Category 3: people who reject the patent system

Some of the arguments against royalty collection on standard essential patents are about perceived failures of the patent system itself. Challenging, for example, that patents are a property right that can be sold, or arguing that patents can only be enforced by companies that use the patent themselves.

These arguments are not specifically against the licensing of standard essential patents, but rather just against patents in general. Some people dislike patents, some even hate patents, and therefore challenge standard essential patents to promote their overall anti-patent agenda.

People with a generic anti-patent agenda contribute significantly to the emotions in the patent debate. Beyond recognizing their motivations and philosophical predisposition against a patent system in general, further discussion does little good. Much has been written about these sentiments, which can be hard to understand and even more difficult to explain for those who support the merits of a patent system.

Conclusion

There are different types of standards (regulations and interface specifications). There are different types of Standard Development Organizations. People who have not been involved in standards battles or in the early stages of developing interface standards may not understand how inventions are a necessary part of making interface standards work. When the discussion becomes emotional it helps to make the underlying assumptions explicit, talk about these differences, and debunk some of the myths about standard essential patents.

The Author

Menno Treffers

Menno Treffers has lead standards development organizations and created patent license programs. He is chairman of the Wireless Power Consortium, an industry group that developed the Qi standard for wireless charging of mobile phones. As founder of Treffers Alliance Management, he helps clients predict the effect of intellectual property license terms on distribution channels and on the competition between products. Prior to founding Treffers Alliance Management, Menno worked with Koninklijke Philips and with One-Red LLC, where he was responsible for new business development and the DVD video disc patent license program. At Koninklijke Philips he developed the VEEZA patent license program for CD-R discs and contributed to the creation of various industry standards, such as Super Audio CD, Blu-ray Disc, and the Zhaga standards for LED light engines. Menno Treffers has a PhD in physics from Leiden University in The Netherlands.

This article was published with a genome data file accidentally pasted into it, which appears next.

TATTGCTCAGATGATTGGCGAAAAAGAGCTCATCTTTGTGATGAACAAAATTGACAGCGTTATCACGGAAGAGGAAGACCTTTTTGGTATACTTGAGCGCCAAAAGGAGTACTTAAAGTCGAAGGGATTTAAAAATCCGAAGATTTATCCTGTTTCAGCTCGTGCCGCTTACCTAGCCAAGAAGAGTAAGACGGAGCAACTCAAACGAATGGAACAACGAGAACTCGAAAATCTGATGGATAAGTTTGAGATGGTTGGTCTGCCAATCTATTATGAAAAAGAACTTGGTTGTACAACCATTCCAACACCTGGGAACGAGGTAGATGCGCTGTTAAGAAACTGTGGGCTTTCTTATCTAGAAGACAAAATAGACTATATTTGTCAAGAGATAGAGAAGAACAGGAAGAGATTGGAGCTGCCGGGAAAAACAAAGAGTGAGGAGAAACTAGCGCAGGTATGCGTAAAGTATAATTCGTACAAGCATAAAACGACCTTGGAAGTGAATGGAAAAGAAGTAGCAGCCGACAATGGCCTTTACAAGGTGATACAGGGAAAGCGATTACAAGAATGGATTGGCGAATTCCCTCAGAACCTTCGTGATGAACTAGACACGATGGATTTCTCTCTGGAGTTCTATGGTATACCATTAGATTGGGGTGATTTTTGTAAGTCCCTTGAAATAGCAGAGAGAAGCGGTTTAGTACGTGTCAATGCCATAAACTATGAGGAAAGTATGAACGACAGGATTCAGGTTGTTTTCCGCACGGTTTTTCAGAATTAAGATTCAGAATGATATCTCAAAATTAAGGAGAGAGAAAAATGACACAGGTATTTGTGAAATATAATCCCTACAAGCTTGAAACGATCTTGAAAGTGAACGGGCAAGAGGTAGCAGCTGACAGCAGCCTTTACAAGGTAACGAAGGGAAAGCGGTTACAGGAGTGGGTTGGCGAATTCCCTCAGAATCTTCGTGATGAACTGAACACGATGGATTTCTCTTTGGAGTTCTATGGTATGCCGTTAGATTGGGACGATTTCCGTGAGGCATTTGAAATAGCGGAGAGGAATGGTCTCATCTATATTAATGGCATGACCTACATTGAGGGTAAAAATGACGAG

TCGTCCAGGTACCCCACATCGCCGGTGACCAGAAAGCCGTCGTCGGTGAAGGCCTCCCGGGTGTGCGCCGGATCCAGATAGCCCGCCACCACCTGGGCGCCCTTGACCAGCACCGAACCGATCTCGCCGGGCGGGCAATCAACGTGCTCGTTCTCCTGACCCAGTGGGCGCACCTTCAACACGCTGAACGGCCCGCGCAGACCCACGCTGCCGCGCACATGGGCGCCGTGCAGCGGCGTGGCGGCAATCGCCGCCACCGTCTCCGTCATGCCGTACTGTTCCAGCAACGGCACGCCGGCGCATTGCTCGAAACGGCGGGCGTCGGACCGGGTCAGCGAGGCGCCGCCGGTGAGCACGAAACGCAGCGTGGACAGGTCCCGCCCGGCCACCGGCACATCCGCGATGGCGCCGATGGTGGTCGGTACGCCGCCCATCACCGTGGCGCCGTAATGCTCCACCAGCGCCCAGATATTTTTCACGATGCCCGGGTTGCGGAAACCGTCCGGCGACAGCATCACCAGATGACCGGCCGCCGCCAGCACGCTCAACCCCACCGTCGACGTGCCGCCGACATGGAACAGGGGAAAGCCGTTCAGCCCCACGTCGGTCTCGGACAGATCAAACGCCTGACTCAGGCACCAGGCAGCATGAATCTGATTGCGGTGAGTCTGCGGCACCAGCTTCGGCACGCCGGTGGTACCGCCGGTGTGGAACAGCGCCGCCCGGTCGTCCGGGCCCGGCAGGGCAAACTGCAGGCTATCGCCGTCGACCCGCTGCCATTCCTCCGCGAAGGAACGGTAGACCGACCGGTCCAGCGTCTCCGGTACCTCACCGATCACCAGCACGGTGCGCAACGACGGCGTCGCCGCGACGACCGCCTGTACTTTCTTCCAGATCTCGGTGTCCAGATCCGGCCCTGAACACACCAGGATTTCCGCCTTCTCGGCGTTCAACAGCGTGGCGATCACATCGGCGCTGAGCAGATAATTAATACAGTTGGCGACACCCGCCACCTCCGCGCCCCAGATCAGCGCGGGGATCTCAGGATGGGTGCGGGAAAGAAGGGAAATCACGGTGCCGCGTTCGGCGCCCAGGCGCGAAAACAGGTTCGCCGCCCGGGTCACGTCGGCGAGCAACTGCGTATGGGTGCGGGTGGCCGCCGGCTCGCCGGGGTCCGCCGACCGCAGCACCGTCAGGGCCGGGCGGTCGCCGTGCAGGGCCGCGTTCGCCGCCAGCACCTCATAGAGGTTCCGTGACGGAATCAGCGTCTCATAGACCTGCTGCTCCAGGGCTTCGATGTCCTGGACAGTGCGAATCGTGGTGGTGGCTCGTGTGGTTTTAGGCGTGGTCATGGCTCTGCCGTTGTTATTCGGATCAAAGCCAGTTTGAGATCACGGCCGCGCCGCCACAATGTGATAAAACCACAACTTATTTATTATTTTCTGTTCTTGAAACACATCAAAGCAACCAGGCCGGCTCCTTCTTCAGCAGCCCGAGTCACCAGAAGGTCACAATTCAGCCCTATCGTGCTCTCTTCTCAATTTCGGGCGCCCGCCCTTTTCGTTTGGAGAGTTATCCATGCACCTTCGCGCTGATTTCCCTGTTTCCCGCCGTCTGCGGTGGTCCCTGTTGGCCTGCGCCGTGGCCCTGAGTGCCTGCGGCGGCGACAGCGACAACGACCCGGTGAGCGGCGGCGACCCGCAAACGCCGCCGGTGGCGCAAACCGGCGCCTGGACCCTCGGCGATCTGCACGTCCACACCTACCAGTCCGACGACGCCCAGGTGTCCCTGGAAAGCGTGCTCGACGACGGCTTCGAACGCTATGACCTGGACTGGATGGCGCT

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Discuss this

There are currently 4 Comments comments.

  1. Night Writer October 10, 2016 8:20 am

    Standards just magically appear. Let’s create a new tax to create new standards. I am sure they will stay cutting edge. Or maybe, we can contract out all new standards to Google. They can create a corporate division for standards.

  2. zoobab October 10, 2016 10:55 am

    You forgot the fact that software developers can’t afford to pay those patent cartels, to be able to read formats that are “standardized”.

  3. Anon October 10, 2016 11:07 am

    …cartels…

    The presence of “emotional” buzzwords is an indicator of when someone with an anti-patent bias is present.

    Don’t like it? Invent a better way.

  4. Anon2 October 12, 2016 1:38 pm

    Excellent article.